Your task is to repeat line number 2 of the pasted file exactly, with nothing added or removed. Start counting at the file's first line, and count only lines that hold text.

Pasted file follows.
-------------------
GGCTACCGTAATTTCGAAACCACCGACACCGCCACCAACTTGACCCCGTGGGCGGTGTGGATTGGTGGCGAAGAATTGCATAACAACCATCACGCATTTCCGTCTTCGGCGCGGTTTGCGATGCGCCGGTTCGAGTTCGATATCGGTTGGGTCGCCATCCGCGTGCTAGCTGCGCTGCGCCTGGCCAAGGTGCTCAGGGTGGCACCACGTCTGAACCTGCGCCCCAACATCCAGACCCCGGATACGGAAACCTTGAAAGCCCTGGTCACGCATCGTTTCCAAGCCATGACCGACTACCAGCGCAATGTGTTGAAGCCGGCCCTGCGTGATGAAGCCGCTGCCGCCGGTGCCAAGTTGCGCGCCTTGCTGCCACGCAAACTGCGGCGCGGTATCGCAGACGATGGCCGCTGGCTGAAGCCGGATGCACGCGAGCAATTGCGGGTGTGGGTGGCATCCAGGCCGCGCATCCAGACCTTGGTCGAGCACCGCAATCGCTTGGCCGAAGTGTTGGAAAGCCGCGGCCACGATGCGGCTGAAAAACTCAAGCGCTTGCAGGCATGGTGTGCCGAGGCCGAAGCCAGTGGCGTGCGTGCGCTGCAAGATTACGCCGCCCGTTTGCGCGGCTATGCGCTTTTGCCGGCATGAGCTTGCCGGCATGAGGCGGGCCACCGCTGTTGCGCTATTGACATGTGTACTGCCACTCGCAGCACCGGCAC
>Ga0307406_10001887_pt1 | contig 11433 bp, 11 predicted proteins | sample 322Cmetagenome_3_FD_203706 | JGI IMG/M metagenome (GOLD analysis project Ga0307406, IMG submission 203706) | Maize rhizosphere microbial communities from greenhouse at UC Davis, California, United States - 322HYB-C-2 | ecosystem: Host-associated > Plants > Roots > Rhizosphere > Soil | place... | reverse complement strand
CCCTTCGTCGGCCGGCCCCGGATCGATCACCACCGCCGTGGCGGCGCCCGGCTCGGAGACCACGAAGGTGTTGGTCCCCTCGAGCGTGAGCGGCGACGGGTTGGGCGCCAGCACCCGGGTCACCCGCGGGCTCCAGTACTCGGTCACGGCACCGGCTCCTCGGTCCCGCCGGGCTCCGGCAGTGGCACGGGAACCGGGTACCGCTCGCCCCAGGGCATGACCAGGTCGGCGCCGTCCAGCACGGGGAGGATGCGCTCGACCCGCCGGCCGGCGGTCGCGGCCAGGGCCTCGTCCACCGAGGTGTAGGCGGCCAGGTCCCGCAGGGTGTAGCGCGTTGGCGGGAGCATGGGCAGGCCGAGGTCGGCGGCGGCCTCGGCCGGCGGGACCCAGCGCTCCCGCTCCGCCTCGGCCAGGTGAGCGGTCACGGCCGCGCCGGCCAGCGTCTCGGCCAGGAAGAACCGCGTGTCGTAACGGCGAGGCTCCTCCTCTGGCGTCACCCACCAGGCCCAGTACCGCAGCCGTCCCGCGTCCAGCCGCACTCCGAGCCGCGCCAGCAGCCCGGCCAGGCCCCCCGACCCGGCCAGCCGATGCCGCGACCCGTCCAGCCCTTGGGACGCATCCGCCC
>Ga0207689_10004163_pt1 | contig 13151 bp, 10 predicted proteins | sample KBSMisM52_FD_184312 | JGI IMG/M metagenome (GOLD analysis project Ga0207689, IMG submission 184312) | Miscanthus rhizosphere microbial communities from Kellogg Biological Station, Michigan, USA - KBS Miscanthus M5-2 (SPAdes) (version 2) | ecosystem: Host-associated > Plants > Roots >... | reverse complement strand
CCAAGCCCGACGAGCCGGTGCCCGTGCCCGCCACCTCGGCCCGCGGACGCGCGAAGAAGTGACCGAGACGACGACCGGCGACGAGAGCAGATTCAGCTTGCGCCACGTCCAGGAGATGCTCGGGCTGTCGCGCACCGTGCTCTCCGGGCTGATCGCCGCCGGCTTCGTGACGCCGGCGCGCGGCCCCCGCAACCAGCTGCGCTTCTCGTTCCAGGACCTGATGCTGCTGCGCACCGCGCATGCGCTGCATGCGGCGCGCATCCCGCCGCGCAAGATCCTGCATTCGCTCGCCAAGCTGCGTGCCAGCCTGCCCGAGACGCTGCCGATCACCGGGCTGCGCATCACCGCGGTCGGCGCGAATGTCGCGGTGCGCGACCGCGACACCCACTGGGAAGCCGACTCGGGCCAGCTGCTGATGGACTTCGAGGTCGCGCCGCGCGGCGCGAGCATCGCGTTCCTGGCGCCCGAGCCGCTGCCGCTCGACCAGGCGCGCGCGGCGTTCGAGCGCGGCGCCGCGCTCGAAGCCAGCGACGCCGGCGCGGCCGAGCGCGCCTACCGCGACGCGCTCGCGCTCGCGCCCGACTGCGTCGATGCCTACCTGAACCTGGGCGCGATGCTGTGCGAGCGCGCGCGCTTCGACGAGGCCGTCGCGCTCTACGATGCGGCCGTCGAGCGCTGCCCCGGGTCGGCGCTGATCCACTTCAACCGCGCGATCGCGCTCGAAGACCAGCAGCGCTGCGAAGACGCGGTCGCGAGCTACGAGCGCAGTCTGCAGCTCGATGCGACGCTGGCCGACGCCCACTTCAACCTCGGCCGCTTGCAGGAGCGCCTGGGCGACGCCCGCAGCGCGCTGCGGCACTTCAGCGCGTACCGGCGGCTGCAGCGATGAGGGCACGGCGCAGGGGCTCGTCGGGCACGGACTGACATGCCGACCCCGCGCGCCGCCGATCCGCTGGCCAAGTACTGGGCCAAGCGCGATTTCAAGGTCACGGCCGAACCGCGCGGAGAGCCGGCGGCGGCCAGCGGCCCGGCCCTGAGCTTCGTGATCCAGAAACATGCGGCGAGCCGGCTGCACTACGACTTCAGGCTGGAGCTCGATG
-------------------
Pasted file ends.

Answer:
>Ga0307406_10001887_pt1 | contig 11433 bp, 11 predicted proteins | sample 322Cmetagenome_3_FD_203706 | JGI IMG/M metagenome (GOLD analysis project Ga0307406, IMG submission 203706) | Maize rhizosphere microbial communities from greenhouse at UC Davis, California, United States - 322HYB-C-2 | ecosystem: Host-associated > Plants > Roots > Rhizosphere > Soil | place... | reverse complement strand